The Hispanic presence has grown in Richmond. Aside from Native Americans, it is the group with the greatest longevity in the area. Today a young population, Latinos make up more than 60 percent of West Contra County school populations. Representing this young group are several students from Richmond High School, along with their own artistic statements. The rear wall of the gallery displays wonderful color portraits of today’s Mexican-Americans. A young boy with large, warm brown eyes, an older boy holding the sign “My parents are not criminals,” the represented artists from Richmond High and two family portraits bring this exhibit full circle to the people we see everyday.
A collaboration by Richmond High School staff and students, Home Altar is a striking exhibit. A combination of shrine, a place for worship and prayer and somewhere to remember loved ones, the photos and artifacts represent religious and personal icons while photos and mementos pay homage to students who have passed away.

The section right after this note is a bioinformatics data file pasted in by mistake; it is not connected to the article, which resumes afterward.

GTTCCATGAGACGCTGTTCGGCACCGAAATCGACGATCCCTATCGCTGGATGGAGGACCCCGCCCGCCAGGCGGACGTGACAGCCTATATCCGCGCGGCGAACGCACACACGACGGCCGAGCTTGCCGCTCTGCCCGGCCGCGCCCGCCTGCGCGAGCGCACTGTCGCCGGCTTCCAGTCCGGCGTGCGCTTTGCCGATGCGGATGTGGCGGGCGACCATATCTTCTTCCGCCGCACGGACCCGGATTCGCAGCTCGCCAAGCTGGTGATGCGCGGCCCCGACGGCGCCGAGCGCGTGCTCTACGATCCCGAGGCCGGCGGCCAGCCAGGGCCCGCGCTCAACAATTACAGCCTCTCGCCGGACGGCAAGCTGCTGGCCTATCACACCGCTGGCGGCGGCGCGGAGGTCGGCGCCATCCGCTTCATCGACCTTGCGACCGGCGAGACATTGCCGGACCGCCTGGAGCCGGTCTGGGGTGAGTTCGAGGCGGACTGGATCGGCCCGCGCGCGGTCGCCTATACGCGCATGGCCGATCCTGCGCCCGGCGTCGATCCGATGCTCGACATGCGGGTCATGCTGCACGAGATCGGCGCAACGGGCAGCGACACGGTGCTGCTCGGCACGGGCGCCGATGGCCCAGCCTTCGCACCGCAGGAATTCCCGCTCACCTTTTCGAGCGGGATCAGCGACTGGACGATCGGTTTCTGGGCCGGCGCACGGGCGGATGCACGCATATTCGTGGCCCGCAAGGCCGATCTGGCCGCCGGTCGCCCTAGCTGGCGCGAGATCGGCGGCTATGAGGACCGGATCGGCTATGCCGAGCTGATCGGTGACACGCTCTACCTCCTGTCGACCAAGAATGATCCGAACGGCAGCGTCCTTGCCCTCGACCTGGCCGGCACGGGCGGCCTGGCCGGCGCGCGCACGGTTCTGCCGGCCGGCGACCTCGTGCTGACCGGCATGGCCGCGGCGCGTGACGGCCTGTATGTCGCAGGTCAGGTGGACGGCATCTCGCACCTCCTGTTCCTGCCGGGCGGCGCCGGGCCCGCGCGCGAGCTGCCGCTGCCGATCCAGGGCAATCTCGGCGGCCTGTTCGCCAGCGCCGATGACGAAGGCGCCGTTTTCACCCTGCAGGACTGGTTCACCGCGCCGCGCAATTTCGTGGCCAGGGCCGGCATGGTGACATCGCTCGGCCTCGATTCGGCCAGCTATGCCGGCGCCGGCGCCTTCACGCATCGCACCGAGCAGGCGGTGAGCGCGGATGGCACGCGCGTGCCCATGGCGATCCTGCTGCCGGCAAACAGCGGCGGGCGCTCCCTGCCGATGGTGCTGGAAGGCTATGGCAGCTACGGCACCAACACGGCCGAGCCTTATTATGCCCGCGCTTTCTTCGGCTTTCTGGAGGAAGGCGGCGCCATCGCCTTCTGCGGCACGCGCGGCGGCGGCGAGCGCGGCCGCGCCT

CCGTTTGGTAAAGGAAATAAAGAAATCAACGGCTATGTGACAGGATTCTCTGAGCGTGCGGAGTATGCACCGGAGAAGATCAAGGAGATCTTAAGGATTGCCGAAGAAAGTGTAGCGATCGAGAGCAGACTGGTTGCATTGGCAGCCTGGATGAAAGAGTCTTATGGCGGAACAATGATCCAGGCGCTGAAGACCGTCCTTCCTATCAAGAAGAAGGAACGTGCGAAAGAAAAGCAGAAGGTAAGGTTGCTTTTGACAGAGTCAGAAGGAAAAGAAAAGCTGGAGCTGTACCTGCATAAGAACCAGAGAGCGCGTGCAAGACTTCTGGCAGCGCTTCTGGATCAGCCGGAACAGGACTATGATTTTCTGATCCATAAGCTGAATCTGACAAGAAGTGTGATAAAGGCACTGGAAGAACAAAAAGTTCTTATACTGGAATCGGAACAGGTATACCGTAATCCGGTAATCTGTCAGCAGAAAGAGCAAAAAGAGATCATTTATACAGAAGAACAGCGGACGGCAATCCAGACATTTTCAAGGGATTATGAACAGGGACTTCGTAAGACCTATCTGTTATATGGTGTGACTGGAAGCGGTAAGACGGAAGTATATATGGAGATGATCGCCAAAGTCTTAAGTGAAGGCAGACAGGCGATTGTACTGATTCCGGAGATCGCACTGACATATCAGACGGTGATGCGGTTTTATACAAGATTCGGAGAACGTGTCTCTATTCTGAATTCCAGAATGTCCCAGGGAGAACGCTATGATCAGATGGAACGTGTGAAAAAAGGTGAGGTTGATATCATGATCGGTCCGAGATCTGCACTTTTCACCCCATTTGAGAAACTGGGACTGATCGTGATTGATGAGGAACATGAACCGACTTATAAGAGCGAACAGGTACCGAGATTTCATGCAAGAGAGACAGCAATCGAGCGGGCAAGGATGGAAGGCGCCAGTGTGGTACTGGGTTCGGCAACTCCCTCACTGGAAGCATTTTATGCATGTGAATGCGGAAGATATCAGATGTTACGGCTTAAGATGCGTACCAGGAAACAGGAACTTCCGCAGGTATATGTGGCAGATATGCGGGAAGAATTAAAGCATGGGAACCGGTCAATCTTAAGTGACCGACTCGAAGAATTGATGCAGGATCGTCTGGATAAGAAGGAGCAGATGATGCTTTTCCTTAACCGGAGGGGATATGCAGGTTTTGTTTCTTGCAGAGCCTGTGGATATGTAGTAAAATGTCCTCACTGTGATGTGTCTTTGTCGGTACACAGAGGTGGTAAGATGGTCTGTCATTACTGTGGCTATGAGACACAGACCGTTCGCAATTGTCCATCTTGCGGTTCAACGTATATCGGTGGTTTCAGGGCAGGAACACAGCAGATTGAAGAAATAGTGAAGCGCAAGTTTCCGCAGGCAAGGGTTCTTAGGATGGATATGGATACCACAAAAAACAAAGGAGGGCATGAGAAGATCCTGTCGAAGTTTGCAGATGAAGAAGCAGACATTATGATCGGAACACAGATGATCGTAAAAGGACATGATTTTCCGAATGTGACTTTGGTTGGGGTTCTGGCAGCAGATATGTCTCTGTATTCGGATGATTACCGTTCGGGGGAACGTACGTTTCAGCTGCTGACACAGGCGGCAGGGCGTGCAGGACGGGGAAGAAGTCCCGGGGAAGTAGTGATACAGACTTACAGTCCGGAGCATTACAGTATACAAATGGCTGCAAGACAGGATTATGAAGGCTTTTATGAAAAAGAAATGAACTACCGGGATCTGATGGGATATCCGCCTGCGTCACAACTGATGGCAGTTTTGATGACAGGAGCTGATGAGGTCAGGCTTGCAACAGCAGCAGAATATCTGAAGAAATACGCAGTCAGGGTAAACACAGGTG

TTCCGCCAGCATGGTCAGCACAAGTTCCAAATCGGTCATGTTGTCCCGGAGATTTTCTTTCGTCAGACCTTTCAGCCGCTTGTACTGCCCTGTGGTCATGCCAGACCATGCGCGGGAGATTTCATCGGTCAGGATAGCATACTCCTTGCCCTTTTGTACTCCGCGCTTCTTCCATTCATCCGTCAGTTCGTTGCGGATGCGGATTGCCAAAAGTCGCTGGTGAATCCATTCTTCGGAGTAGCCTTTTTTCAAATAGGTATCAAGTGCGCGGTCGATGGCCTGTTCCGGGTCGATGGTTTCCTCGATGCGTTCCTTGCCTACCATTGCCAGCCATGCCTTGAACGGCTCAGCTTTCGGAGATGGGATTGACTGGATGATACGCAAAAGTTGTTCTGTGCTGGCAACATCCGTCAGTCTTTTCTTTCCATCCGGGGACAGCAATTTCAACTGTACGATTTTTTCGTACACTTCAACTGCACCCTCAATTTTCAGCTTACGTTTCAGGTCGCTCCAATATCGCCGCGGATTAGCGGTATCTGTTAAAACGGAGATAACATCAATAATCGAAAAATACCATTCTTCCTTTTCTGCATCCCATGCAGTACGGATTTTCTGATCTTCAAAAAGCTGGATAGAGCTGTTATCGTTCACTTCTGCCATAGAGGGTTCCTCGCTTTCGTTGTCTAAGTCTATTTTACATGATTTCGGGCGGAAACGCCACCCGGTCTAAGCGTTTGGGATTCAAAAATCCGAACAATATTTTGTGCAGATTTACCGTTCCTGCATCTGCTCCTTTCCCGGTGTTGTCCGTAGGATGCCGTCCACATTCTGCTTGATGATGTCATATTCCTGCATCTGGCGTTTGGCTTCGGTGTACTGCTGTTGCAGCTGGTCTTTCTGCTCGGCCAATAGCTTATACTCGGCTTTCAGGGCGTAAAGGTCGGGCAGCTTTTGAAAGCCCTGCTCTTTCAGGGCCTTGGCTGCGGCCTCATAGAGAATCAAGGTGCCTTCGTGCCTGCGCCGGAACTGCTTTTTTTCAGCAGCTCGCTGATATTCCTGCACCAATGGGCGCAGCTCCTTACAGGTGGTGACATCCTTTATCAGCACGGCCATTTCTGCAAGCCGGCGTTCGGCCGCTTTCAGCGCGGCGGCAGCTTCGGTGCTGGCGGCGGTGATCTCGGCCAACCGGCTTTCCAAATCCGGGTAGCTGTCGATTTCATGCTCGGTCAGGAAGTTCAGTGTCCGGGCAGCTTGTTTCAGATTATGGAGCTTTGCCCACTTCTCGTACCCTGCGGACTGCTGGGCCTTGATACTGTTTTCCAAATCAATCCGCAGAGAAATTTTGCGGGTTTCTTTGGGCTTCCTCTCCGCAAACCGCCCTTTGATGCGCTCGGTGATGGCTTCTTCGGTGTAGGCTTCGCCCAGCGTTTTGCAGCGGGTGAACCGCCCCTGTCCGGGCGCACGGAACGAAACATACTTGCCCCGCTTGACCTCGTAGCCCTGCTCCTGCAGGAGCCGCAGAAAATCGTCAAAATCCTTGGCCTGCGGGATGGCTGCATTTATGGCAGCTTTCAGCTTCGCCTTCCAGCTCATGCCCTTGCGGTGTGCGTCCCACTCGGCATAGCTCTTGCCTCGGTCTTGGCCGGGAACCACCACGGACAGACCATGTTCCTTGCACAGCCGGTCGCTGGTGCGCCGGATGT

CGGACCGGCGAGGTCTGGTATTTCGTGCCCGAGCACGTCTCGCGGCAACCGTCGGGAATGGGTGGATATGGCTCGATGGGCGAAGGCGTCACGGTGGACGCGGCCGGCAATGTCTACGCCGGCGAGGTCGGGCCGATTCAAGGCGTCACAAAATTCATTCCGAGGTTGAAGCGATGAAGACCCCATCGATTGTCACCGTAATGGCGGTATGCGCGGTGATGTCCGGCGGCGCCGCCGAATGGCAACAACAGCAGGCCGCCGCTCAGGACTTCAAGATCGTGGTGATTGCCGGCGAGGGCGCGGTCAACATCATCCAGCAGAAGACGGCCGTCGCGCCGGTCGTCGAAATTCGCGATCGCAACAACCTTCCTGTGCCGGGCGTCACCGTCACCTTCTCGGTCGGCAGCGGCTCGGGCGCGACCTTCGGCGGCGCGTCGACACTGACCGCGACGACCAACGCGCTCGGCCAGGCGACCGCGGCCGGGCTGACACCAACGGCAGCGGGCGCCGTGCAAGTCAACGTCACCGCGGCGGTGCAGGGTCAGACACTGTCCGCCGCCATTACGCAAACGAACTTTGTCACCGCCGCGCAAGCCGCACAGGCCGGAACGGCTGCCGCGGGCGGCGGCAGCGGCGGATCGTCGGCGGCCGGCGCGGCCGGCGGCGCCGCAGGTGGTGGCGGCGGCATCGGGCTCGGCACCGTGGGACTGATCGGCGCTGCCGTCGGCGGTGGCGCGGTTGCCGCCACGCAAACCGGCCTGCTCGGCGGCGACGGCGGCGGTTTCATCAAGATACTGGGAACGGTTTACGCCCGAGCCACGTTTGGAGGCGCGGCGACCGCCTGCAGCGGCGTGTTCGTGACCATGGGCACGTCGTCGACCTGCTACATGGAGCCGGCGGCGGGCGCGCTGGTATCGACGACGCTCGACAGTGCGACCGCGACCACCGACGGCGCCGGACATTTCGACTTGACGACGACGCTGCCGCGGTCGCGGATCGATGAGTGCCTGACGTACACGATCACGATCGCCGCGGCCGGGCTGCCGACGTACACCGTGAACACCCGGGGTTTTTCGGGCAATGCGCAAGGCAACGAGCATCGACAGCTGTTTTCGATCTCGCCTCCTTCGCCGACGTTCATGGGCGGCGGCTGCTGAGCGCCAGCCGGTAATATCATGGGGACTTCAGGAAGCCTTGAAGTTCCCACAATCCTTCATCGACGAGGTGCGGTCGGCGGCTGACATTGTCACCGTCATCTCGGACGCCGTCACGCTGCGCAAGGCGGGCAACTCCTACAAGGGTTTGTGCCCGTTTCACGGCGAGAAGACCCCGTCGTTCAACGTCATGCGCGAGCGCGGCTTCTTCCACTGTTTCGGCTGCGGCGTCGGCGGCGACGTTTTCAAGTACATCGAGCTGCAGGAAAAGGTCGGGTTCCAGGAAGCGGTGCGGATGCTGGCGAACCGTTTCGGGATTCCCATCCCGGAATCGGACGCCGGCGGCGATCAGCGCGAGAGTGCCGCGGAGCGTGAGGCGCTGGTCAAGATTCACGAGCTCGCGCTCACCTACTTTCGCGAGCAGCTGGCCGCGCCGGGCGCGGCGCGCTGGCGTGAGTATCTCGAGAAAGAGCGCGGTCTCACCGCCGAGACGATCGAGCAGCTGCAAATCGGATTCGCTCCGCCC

Donald Bastin and the museum staff see this exhibit as a work in progress, as is the story of all mankind. Like so many immigrant groups, Mexicans came to California to fill a need, supplying their labor and seeking opportunities for themselves and their families. The culture they brought with them not only enriched their lives put also added to the complex tapestry of what is now the Bay Area. The value of the exhibit, in my opinion, is threefold. Siempre Aqui, always here, serves as affirmation to those whose ancestors paid their dues. It also serves as a bridge to recent immigrants helping them find familiarity and their footing in a new land. Lastly, Siempre Aqui reminds non Mexican-Americans of the long time presence of a vital segment of our society. Two simple words far weightier than the eleven letters of which they are composed.